The bill is heavily weighted toward business, which would receive about $1 trillion in net cuts, or two-thirds of the total, according to calculations by the Joint Committee on Taxation that were released Thursday by the Ways and Means Committee. At its center is a proposal to permanently cut the corporate tax rate to 20 percent from 35 percent -- a change that is estimated to reduce federal revenues by $1.5 trillion over the next decade alone.

For individuals, the plan establishes three tax brackets -- 12, 25 and 35 percent -- instead of the seven that exist now and maintains a top rate of 39.6 percent for millionaires. The bill would also eliminate the alternative minimum tax, which is expected to hit 4.5 million families in 2017, and would roughly double the standard deduction for middle-class families. It would not, as many had feared, make any changes to the pretax treatment of 401(k) plans.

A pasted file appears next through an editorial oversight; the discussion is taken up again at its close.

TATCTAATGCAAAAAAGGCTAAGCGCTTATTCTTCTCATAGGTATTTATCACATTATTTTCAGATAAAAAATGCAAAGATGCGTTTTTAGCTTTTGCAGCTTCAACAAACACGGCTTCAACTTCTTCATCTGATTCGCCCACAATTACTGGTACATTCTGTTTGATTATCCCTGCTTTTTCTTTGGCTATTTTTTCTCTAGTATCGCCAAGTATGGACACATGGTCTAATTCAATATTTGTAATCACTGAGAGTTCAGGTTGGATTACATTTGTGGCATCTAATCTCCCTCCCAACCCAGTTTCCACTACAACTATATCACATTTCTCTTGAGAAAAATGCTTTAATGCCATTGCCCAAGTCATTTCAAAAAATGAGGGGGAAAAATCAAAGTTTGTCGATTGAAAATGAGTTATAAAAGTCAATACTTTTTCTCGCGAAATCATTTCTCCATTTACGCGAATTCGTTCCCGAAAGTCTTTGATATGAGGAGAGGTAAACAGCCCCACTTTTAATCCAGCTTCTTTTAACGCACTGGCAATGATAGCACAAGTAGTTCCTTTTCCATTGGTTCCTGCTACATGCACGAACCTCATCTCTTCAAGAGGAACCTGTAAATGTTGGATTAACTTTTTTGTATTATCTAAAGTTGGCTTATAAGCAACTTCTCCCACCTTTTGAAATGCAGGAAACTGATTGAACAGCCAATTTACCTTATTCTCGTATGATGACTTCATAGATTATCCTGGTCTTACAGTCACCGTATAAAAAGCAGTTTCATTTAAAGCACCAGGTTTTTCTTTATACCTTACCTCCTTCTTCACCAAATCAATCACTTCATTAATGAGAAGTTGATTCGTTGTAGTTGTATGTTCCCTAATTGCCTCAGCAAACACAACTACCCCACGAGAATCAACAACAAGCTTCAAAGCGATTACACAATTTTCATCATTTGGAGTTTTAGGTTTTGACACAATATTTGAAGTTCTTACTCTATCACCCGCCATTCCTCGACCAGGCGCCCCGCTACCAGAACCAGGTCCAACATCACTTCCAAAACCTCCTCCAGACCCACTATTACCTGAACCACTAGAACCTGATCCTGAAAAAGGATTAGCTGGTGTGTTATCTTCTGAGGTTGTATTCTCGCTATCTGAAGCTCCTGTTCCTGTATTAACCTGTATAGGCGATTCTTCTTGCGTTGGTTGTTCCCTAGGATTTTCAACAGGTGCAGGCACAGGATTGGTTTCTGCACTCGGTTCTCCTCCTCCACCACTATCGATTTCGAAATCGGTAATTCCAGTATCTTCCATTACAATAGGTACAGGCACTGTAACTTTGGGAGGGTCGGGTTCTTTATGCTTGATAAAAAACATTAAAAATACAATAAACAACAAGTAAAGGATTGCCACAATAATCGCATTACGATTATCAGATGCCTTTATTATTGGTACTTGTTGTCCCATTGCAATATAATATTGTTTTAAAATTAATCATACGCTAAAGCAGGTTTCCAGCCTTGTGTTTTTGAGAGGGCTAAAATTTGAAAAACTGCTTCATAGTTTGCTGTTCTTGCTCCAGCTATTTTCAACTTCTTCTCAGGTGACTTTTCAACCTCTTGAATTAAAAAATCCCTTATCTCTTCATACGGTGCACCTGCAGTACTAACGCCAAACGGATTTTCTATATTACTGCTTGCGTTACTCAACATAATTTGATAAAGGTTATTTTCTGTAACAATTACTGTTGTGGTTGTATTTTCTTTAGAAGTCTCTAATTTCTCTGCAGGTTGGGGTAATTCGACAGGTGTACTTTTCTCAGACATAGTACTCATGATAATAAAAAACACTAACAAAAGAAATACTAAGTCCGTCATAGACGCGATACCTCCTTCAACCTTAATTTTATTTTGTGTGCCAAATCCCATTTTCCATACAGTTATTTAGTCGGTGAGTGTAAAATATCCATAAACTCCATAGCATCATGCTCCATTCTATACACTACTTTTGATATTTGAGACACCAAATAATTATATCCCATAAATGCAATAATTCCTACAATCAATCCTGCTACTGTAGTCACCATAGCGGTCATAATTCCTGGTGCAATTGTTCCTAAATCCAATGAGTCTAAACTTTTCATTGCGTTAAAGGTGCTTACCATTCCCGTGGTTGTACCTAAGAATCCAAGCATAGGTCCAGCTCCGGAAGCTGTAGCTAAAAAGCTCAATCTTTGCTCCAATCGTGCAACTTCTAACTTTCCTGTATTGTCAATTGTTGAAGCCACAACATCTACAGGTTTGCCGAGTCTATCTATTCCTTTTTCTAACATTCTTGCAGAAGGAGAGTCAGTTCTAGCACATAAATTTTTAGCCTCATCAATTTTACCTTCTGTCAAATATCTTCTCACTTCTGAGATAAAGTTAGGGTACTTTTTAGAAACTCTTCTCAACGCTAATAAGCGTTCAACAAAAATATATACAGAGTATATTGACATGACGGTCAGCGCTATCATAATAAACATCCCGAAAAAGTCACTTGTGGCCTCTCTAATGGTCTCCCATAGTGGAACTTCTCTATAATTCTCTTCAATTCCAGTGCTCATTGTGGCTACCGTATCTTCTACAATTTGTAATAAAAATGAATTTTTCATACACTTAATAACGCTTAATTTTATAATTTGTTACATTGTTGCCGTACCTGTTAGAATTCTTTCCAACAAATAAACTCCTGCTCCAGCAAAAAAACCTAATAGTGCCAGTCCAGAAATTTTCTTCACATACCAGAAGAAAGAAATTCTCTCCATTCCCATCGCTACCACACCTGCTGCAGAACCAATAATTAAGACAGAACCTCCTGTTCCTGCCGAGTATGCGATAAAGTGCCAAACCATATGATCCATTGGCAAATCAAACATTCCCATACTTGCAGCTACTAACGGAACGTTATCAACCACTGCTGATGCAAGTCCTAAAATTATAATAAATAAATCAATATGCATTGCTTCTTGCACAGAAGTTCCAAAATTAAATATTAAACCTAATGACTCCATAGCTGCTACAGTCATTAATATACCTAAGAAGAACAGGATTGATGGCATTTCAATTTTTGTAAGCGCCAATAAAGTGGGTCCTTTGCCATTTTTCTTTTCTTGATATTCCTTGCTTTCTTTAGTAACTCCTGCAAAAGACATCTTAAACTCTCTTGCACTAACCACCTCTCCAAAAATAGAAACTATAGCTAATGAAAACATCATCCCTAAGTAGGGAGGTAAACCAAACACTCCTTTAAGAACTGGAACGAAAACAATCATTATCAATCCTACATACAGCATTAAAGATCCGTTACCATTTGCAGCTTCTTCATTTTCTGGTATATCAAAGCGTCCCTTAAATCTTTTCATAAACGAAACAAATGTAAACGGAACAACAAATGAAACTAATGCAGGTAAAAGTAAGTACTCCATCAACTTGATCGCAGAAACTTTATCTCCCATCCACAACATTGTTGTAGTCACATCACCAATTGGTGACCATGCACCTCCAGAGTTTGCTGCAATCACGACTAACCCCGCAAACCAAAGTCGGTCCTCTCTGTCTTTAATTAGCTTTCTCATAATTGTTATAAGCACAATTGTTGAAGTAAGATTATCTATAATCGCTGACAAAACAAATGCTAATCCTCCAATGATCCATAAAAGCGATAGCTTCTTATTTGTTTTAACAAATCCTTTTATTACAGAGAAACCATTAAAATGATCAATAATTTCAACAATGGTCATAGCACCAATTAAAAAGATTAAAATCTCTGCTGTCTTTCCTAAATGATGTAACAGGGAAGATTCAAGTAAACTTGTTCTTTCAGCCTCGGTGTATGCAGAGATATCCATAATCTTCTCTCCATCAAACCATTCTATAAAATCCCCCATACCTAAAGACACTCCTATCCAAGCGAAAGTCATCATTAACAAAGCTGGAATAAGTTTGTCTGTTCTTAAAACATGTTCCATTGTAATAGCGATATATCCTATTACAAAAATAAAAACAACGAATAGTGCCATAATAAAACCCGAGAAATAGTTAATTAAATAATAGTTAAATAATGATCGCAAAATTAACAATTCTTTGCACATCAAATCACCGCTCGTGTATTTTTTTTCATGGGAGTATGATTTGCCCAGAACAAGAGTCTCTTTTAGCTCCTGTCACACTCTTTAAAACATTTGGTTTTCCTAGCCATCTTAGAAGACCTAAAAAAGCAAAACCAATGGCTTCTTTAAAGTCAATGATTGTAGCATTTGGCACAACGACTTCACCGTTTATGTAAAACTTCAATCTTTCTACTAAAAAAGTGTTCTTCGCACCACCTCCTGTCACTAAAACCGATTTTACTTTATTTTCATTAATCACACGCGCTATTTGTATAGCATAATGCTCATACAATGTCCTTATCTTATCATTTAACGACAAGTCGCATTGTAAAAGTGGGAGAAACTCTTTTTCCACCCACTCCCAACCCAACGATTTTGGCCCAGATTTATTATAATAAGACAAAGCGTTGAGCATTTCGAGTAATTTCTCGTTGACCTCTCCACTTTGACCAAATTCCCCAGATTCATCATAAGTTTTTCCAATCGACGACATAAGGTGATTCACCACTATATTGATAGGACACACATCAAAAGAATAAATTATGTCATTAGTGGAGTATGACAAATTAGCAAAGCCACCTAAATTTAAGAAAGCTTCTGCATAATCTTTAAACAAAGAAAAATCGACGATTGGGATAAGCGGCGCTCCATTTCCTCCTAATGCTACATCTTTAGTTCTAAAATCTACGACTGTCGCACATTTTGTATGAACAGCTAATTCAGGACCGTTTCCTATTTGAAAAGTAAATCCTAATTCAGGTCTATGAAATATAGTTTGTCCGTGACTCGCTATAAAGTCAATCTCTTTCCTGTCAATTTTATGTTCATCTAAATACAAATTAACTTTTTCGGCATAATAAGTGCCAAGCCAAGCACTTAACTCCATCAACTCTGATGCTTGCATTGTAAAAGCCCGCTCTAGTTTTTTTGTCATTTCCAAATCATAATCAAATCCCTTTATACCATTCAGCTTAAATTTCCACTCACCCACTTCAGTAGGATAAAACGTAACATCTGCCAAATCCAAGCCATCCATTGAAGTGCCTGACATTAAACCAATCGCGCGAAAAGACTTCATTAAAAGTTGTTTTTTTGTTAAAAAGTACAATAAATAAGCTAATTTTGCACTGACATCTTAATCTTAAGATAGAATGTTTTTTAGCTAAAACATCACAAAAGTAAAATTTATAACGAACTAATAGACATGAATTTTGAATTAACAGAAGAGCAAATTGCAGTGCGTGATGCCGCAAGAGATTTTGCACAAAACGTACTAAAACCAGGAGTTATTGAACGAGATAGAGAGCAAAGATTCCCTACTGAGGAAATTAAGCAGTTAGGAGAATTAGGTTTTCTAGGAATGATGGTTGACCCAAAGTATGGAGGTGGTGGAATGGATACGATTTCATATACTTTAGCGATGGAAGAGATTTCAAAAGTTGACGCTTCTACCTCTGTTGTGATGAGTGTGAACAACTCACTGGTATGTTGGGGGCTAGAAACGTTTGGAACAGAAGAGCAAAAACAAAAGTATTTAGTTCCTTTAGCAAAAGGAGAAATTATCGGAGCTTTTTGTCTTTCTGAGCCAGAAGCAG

But the legislation includes several land mines that could complicate its passage, including limits on the popular mortgage interest deduction and caps on the state and local tax deduction, as well as its overall cost. Several Republicans from high-tax states like New York and New Jersey said the bill would need to change to gain their support, while powerful trade groups representing the real estate industry and small businesses blasted the bill as ineffective and harmful to Americans.

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